Just at the beginning of October, the Citizenship for Investment program practised in Cyprus, Malta and Bulgaria was nowhere to be seen on topics of discussion of EU leadership in Brussels.
An investigative documentary film released on October 12 by Al-Jazeera showed high-ranking Cypriot officials arranging for a passport handout to a fictional Chinese businessman with a criminal record without batting an eye.
This led to several to an outcry against the program with a consensus and swiftness that is rarely seen in Brussels.
EU Citizenship for Sale
Cyprus and Malta, currently the targets of the EU’s ire, have raised billions from golden passports. Cyprus alone has reportedly issued some 4,000 citizenships netting over $8 billion in revenue.
The documentary has already led to the resignation of Cyprus’ second most powerful politician, Speaker of Parliament Demetris Sylllouris, along with another lawmaker caught on tape.
In a quickfire fashion, the government announced it was moving to cancel the program by November 1.
This did not stop Brussels from announcing it was launching legal action against the two island nations.
"The commission considers that the granting of EU citizenship for pre-determined payments or investments without any genuine link with the member states concerned, undermines the essence of EU citizenship," the European Commission spokesman Christian Wigand said earlier in the week, announcing the infringement procedures.
After giving a two-month deadline for the island nations to respond to the notice, the spokesman underlined Brussels’ line that such policies basically erode the very sanctity of EU citizenry.
"It is important that no member state is operating schemes that essentially result in selling in EU citizenship," Wigand concluded at the press conference.
At the same time, Justice Commissioner Didier Reynders held a plenary session in the European Parliament on Thursday where he was barraged by lawmakers to ban the practice altogether, according to the parliament’s press office. According to the parliament’s deposition, the voices in opposition were minimal and mostly centred around the monetary gains that these countries have come to rely on.
With the plethora of divisive topics and an increasingly fractious bloc, it appears as though EU politicians have jumped on the opportunity to tackle a straightforward issue in a rare show of unison.
This may be the reason the ire is directed so singularly on the island nations, and little is said about Bulgaria’s golden passport program, and even less is said about the fact that 19 EU nations hand out permanent residencies in exchange for sizeable investments.
The US Example
The EU need not turn away from rewarding individual investors with the privileges of living on their territory, provided the investors deem business visas not satisfactory enough.
The United States, also a coveted destination for illegally acquired capital, has developed a rather sophisticated vetting system to make sure it is not accused of handing residencies to bad actors.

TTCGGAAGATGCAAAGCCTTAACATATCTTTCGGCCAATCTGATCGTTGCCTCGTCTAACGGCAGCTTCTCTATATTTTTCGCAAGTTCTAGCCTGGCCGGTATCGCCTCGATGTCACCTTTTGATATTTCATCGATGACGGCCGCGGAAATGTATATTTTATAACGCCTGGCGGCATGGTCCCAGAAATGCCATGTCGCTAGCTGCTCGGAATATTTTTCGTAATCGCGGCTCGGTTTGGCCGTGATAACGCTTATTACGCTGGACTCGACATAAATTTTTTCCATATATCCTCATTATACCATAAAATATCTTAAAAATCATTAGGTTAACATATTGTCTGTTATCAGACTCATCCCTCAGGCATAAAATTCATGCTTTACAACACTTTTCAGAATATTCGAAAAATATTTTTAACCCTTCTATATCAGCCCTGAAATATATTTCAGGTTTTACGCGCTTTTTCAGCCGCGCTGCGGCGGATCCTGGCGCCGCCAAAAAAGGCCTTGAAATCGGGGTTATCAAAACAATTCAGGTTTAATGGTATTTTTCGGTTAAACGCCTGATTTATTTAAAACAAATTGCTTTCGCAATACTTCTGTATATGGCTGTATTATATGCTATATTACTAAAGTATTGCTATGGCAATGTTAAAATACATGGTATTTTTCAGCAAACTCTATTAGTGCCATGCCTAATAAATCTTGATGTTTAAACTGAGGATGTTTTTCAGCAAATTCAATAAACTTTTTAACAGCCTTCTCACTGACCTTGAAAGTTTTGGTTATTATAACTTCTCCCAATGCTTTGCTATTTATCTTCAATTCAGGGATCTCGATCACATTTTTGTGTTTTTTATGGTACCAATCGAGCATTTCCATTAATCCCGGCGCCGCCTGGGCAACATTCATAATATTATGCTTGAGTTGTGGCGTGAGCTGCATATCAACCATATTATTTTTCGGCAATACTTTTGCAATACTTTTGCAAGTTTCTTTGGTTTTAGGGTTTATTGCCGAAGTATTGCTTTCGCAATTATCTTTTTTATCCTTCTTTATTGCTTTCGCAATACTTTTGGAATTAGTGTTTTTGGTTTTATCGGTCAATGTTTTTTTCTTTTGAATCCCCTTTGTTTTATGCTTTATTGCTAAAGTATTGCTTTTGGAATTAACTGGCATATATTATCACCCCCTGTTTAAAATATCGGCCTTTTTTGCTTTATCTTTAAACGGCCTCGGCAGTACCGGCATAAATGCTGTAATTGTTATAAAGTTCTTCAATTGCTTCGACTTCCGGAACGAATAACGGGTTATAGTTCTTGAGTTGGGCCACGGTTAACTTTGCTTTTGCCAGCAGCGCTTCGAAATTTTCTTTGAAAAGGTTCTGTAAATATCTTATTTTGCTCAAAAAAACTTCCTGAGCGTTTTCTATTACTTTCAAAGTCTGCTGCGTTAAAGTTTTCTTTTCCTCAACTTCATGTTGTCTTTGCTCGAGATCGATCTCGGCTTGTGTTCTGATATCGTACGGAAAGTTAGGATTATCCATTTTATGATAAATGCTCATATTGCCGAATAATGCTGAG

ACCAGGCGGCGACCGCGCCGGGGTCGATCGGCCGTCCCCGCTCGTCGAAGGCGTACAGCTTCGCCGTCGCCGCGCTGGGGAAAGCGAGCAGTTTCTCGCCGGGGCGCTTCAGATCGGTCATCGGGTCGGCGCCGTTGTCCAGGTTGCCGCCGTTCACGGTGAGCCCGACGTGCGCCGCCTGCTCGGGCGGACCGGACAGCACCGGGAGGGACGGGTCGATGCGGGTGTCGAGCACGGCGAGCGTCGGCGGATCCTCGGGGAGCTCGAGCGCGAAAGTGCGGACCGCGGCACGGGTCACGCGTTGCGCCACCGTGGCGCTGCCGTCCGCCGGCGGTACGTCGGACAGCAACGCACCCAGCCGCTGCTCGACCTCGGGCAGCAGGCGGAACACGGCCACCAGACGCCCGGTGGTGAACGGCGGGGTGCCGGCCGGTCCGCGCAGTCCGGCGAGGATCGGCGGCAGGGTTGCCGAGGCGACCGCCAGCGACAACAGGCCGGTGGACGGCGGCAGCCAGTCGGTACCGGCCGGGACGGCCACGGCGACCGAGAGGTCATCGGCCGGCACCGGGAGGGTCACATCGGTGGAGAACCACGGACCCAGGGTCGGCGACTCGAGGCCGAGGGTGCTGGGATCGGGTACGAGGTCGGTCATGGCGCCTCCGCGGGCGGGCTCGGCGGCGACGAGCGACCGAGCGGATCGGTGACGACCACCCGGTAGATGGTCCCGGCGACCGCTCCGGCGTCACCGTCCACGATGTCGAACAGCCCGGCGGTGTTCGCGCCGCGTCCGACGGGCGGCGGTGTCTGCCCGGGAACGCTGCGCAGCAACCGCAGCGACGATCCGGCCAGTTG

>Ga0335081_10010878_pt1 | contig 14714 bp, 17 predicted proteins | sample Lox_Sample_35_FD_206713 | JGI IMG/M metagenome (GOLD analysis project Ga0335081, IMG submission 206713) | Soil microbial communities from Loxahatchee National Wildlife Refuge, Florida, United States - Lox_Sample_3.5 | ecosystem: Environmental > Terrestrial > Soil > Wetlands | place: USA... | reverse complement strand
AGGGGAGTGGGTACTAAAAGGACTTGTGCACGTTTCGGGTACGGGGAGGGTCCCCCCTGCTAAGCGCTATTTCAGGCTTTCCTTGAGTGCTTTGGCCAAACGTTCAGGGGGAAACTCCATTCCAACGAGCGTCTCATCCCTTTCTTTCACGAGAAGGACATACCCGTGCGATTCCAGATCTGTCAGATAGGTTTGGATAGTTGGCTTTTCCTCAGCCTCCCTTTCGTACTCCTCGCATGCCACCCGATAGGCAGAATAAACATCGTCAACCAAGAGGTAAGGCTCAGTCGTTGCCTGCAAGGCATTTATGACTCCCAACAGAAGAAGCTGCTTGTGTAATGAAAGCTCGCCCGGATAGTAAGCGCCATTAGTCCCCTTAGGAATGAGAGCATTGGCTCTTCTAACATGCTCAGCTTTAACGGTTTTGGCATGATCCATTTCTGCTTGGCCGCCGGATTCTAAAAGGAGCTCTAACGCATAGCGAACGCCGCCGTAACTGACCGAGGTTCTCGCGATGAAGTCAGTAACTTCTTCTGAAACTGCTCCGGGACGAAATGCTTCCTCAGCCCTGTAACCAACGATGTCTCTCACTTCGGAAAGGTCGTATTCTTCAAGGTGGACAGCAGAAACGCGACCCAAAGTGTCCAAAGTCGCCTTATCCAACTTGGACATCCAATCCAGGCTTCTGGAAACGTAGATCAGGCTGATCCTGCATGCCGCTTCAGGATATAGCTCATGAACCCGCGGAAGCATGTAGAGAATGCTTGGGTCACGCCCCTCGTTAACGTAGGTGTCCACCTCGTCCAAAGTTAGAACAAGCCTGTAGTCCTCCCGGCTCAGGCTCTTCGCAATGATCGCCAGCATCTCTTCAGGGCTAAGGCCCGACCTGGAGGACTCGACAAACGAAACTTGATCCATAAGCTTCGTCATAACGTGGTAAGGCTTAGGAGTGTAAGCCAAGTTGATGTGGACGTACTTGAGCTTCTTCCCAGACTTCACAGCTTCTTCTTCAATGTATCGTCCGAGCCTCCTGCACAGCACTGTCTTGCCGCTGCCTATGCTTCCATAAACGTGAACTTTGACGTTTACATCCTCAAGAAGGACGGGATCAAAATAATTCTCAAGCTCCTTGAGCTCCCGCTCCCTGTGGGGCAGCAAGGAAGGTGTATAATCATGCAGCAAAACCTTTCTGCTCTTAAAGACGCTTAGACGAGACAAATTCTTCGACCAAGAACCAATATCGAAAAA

Whereas Cyprus arranges for full naturalization for any individual that invests 2.15 million euros ($2.5 million), of which only 150,000 euros must be earmarked for government funds and organizations, the US’ Citizenship and Immigration Services (USCIS) has a Regional Centers Program that targets specific areas for investment to ensure job creation and economic growth.
The EB-5 Immigrant Investor requires an investment of $1.8 million, or $900,000 with a set of conditions. In particular, the investment must be "at-risk," meaning that the funds must go into a business that will go into an active for-profit business that may go bust, as well as show creation 10 full-time US jobs for two years. Furthermore, the investor must have no prior criminal record and proof must be provided that the funds were legally acquired.
The Price of Cohesion
Belgian economist Etienne de Callatay, who currently heads Orcadia Asset Management after years of serving at the country’s Finance Ministry, believes that "Social cohesion within the European Union is at this price."
Speaking with Sputnik, de Callatay denounced the idea of linking citizenship to money.
"I share the indignation of the Cypriot opposition and the position of the Europen Commission… despite the fact that special schemes could exist, such as in the US, citizenship can never be a question of money," de Catallay said.
The former official also stressed that gaining citizenship under these schemes could be seen as little more than a "criminal transaction" which allows for financial criminals to wipe their slate clean.
At the heels of the scandal, Cyprus announced it was revoking the citizenships of seven individuals over allegedly submitting false information in their applications. Among them was reportedly Jho Low, a Malaysian financier believed to have been the architect behind the laundering of some $4.5 billion from Malaysia’s 1MDB sovereign wealth fund.
By this token, the Citizenship for Investment scheme has allowed for some high profile neighbours in the European Union. It remains to be seen, however, whether scrapping the golden passports but keeping the equally unsophisticated golden visas regime in place would not simply change "EU for sale" to "EU for rent."